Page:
21 August 2015

Review: THIS HOUSE OF GRIEF, Helen Garner

Synopsis (Text publishing)

Anyone can see the place where the children died. You take the Princes Highway past Geelong, and keep going west in the direction of Colac. Late in August 2006, soon after I had watched a magistrate commit Robert Farquharson to stand trial before a jury on three charges of murder, I headed out that way on a Sunday morning, across the great volcanic plain.

On the evening of 4 September 2005, Father’s Day, Robert Farquharson, a separated husband, was driving his three sons home to their mother, Cindy, when his car left the road and plunged into a dam. The boys, aged ten, seven and two, drowned. Was this an act of revenge or a tragic accident? The court case became Helen Garner’s obsession. She followed it on its protracted course until the final verdict.

In this utterly compelling book, Helen Garner tells the story of a man and his broken life. She presents the theatre of the courtroom with its actors and audience, all gathered for the purpose of bearing witness to the truth, players in the extraordinary and unpredictable drama of the quest for justice.

My Take

I have been aware of Helen Garner as a writer for many years, but not actually read anything by her during the life of this blog. While you may not see it as much of a movement to go from crime fiction to true crime, reading this book was part of my attempt to read a little more widely than usual.

Ten months after his car left the main road and veered into a dam, drowning his three young sons, Robert Farquharson was committed for trial on three counts of murder. A year passed between the committal hearing and the trial.  Farquharson spent that time on bail, a free man.

Helen Garner and a close friend's daughter, a sixteen year old taking a gap year, squeezed into the press seats with the journalists. The trial would take over five months and Garner was there every day. She takes the reader through the highs and lows of the court room, the mind-numbingness of evidence and expert opinions, and shows us clearly how difficult it is to get to the truth. Her account is detailed, but at the same time she struggles to keep an open mind, and we watch as she swings like a pendulum. By the time the jury goes out to consider its verdict we still don't know which way they will jump.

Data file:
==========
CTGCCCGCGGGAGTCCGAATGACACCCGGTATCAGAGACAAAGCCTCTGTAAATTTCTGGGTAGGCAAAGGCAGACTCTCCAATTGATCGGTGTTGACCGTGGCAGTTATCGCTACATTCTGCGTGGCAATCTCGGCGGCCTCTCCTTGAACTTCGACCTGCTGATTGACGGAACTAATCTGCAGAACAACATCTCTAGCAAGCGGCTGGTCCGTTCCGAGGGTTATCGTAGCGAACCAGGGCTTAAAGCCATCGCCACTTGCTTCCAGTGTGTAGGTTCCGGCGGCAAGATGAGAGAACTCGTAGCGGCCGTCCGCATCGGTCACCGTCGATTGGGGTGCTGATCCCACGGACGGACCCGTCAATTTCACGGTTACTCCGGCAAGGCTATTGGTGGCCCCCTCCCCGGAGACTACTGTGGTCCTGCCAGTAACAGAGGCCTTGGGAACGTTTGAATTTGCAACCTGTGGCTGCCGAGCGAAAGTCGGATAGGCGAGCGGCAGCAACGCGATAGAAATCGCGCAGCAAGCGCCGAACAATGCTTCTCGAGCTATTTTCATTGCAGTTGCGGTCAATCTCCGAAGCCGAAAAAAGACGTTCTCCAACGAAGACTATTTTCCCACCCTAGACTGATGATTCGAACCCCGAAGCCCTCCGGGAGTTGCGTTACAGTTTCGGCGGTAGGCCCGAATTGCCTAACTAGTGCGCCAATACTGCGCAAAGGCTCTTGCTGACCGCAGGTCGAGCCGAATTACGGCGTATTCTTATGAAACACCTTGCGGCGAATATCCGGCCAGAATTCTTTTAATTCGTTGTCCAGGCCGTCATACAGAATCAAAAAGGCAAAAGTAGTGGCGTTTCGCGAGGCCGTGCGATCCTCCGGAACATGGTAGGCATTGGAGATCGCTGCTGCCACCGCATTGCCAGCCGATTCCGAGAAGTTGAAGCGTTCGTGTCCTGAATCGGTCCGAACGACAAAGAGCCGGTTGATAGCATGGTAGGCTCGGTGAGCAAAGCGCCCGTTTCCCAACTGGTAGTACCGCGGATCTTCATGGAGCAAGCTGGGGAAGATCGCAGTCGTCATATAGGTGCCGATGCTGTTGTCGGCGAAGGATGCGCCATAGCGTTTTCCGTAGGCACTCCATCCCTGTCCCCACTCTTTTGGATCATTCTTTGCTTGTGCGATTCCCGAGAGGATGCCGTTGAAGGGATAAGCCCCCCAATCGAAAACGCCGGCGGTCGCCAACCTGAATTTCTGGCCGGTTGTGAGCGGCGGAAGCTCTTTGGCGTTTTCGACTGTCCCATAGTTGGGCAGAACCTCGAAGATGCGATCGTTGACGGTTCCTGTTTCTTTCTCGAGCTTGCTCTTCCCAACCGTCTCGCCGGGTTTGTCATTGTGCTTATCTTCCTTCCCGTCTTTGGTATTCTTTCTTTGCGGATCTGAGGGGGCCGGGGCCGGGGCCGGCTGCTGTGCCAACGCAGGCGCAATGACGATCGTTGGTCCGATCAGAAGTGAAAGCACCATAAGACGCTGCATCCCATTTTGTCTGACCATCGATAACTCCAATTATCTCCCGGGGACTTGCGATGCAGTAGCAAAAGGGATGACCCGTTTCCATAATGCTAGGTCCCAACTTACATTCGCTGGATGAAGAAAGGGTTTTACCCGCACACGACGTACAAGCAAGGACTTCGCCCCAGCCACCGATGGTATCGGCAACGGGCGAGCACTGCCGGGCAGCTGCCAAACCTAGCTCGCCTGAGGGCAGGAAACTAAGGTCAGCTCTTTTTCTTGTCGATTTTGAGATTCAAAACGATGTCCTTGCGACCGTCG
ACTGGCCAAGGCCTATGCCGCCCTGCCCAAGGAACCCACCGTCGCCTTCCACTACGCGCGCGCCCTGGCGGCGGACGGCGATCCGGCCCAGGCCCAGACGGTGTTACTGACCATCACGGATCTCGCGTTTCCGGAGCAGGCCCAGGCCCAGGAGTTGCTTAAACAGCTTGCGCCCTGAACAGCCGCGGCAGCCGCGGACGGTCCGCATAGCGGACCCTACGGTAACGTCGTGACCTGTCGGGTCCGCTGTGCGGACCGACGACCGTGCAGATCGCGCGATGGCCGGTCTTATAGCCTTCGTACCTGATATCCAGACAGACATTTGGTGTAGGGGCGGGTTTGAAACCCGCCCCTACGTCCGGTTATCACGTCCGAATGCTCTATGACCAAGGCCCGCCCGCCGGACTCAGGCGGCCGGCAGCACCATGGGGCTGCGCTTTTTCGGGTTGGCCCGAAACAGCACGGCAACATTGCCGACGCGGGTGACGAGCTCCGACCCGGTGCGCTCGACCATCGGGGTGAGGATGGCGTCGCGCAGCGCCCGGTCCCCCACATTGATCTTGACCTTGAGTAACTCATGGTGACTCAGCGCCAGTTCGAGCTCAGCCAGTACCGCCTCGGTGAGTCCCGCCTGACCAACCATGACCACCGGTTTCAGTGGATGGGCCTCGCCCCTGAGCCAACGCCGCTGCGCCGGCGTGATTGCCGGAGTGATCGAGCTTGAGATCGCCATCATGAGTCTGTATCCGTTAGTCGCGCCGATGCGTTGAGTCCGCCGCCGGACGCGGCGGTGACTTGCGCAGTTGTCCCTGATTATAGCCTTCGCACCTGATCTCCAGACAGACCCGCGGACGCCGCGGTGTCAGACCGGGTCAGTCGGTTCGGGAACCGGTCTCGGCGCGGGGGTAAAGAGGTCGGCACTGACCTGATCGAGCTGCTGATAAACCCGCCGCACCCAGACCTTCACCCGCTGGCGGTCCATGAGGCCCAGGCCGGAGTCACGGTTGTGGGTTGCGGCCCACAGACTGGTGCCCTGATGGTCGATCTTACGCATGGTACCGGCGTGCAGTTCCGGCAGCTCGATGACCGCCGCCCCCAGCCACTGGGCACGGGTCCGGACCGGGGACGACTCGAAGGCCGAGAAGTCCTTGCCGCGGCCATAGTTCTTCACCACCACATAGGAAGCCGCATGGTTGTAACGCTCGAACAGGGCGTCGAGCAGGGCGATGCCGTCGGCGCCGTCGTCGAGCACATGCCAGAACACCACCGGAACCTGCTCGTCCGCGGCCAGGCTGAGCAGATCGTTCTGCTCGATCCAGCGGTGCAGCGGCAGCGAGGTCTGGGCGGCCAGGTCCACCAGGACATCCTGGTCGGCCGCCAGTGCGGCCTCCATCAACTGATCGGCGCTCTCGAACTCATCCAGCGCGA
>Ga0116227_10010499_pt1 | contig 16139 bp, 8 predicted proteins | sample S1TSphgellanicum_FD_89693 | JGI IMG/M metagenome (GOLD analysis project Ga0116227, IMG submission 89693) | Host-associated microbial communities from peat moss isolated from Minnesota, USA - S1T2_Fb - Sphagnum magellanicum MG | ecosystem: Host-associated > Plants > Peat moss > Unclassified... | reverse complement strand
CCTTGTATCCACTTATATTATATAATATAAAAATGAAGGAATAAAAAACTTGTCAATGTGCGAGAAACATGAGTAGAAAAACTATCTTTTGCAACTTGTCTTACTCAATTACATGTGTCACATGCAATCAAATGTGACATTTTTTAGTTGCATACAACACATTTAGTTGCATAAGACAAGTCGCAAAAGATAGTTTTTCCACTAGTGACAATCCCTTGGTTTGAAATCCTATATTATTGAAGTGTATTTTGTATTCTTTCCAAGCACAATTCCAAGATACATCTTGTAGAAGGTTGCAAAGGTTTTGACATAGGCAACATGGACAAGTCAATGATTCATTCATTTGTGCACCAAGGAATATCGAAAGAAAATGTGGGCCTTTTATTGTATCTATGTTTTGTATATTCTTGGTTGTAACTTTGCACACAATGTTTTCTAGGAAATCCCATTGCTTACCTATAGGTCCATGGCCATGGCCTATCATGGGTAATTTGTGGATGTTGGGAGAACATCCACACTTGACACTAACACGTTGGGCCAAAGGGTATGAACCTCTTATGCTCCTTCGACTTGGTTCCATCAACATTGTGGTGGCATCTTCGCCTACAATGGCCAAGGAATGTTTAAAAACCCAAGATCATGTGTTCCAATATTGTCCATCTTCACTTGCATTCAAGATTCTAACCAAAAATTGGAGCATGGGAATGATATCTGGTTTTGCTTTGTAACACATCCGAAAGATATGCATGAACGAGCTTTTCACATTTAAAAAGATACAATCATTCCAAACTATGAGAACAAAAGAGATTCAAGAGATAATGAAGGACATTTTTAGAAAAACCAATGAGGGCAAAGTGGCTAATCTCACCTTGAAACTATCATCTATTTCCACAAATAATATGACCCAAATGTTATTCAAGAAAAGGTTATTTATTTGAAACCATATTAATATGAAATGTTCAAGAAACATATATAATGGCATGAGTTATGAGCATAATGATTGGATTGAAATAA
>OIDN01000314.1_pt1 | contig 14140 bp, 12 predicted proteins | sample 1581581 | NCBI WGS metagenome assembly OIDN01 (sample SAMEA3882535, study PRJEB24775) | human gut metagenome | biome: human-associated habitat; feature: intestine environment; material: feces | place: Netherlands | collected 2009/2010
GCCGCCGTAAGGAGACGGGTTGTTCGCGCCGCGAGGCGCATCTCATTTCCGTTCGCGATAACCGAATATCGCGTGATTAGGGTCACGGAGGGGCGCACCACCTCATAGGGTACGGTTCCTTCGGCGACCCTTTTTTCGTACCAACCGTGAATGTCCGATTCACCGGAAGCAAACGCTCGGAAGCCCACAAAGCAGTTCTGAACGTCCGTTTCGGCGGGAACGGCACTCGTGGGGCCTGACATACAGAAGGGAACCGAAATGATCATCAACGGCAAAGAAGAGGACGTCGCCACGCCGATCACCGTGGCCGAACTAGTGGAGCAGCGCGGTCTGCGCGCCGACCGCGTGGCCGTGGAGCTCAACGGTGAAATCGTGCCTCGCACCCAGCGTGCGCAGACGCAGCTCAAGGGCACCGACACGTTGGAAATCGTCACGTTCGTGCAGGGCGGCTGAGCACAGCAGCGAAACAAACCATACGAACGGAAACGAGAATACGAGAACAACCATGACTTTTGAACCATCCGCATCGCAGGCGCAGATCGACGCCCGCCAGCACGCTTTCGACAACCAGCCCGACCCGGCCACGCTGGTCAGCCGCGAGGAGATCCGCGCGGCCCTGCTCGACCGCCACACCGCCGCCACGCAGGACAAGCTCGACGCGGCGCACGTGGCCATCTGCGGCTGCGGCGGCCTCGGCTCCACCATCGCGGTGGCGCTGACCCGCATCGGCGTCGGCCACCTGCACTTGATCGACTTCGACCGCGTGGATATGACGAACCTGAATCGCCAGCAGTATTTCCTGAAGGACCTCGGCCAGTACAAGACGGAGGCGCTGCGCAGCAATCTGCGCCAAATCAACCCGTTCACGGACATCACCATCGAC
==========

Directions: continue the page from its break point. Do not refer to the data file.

Garner takes us further than the original trial, into the second trial after the verdict of the first is declared invalid. She shows us clearly the effects not only on Farquharson, but on his former wife, and on the family and friends. 

There is nothing dry about this book. It reads as well as any crime fiction. Garner pays a lot of attention to character study, and she also tells us how what she is witnessing affects her personally.
My rating: 4.3

  • Shortlisted, Indie Book Awards, 2015
  • Longlisted, Stella Prize, 2015
  • Shortlisted, Nielsen BookData Booksellers Choice Award, 2015
  • Shortlisted, Kibble Literary Award, 2015
  • Shortlisted, Australian Book Industry General Non-Fiction Award, 2015
  • Shortlisted, NSW Premier's Literary Awards, 2015
  • Shortlisted, Colin Roderick Literary Award, 2015 
  • Shortlisted, Ned Kelly Awards Best True Crime, 2015
  • A Times Literary Supplement Book of the Year, 2014

  • About Helen Garner
    Helen Garner was born in 1942 in Geelong, and was educated there and at Melbourne University. She taught in Victorian secondary schools until 1972, when she was dismissed for answering her students’ questions about sex, and had to start writing journalism for a living.

    Her first novel, Monkey Grip, came out in 1977, won the 1978 National Book Council Award, and was adapted for film in 1981. Since then she has published novels, short stories, essays, and feature journalism. Her screenplay The Last Days of Chez Nous was filmed in 1990. Garner has won many prizes, among them a Walkley Award for her 1993 article about the murder of two-year-old Daniel Valerio. In 1995 she published The First Stone, a controversial account of a Melbourne University sexual harassment case. Joe Cinque’s Consolation (2004) was a non-fiction study of two murder trials in Canberra.

    In 2006 Helen Garner received the inaugural Melbourne Prize for Literature. Her most recent novel, The Spare Room (2008), won the Victorian Premier’s Literary Award for Fiction, the Queensland Premier’s Award for Fiction and the Barbara Jefferis Award, and has been translated into many languages.
    Helen Garner lives in Melbourne.

    1 comment:

    Anonymous said...

    Oh, this does sound compelling, Kerrie. Sometimes those real life stories and trials are at least as gripping as any crime novel is.


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